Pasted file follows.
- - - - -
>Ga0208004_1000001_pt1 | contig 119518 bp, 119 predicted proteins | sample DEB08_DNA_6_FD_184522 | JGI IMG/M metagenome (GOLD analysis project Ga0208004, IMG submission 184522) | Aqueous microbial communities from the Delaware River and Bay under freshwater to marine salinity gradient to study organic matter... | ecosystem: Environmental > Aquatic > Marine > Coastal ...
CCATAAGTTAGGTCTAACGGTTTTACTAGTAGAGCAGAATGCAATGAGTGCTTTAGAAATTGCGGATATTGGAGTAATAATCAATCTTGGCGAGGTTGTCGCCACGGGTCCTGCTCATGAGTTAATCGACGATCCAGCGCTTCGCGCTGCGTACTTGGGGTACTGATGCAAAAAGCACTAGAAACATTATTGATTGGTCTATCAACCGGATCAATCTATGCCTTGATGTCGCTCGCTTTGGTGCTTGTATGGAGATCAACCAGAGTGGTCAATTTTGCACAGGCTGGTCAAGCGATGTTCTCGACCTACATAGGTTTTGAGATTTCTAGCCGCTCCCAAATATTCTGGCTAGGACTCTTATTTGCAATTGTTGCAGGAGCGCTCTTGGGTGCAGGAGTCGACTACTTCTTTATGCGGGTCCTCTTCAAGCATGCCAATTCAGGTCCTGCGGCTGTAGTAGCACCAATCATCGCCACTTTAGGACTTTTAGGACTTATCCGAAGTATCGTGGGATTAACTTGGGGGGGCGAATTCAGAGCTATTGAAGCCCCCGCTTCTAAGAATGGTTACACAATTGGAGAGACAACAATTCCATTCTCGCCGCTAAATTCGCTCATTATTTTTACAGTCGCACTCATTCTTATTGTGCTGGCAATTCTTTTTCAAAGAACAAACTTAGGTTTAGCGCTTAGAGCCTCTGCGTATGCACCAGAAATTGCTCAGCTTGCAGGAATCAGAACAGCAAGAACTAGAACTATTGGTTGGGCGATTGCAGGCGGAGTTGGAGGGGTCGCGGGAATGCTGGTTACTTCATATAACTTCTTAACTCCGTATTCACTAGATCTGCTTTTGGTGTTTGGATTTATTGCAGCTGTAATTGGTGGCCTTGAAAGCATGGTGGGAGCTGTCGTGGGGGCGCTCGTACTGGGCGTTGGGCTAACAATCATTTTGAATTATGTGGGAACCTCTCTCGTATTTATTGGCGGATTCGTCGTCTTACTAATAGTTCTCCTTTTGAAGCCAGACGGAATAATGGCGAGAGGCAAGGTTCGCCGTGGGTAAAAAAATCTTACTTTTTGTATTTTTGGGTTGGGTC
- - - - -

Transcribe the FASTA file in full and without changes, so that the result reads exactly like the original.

>Ga0208004_1000001_pt1 | contig 119518 bp, 119 predicted proteins | sample DEB08_DNA_6_FD_184522 | JGI IMG/M metagenome (GOLD analysis project Ga0208004, IMG submission 184522) | Aqueous microbial communities from the Delaware River and Bay under freshwater to marine salinity gradient to study organic matter... | ecosystem: Environmental > Aquatic > Marine > Coastal ...
CCATAAGTTAGGTCTAACGGTTTTACTAGTAGAGCAGAATGCAATGAGTGCTTTAGAAATTGCGGATATTGGAGTAATAATCAATCTTGGCGAGGTTGTCGCCACGGGTCCTGCTCATGAGTTAATCGACGATCCAGCGCTTCGCGCTGCGTACTTGGGGTACTGATGCAAAAAGCACTAGAAACATTATTGATTGGTCTATCAACCGGATCAATCTATGCCTTGATGTCGCTCGCTTTGGTGCTTGTATGGAGATCAACCAGAGTGGTCAATTTTGCACAGGCTGGTCAAGCGATGTTCTCGACCTACATAGGTTTTGAGATTTCTAGCCGCTCCCAAATATTCTGGCTAGGACTCTTATTTGCAATTGTTGCAGGAGCGCTCTTGGGTGCAGGAGTCGACTACTTCTTTATGCGGGTCCTCTTCAAGCATGCCAATTCAGGTCCTGCGGCTGTAGTAGCACCAATCATCGCCACTTTAGGACTTTTAGGACTTATCCGAAGTATCGTGGGATTAACTTGGGGGGGCGAATTCAGAGCTATTGAAGCCCCCGCTTCTAAGAATGGTTACACAATTGGAGAGACAACAATTCCATTCTCGCCGCTAAATTCGCTCATTATTTTTACAGTCGCACTCATTCTTATTGTGCTGGCAATTCTTTTTCAAAGAACAAACTTAGGTTTAGCGCTTAGAGCCTCTGCGTATGCACCAGAAATTGCTCAGCTTGCAGGAATCAGAACAGCAAGAACTAGAACTATTGGTTGGGCGATTGCAGGCGGAGTTGGAGGGGTCGCGGGAATGCTGGTTACTTCATATAACTTCTTAACTCCGTATTCACTAGATCTGCTTTTGGTGTTTGGATTTATTGCAGCTGTAATTGGTGGCCTTGAAAGCATGGTGGGAGCTGTCGTGGGGGCGCTCGTACTGGGCGTTGGGCTAACAATCATTTTGAATTATGTGGGAACCTCTCTCGTATTTATTGGCGGATTCGTCGTCTTACTAATAGTTCTCCTTTTGAAGCCAGACGGAATAATGGCGAGAGGCAAGGTTCGCCGTGGGTAAAAAAATCTTACTTTTTGTATTTTTGGGTTGGGTC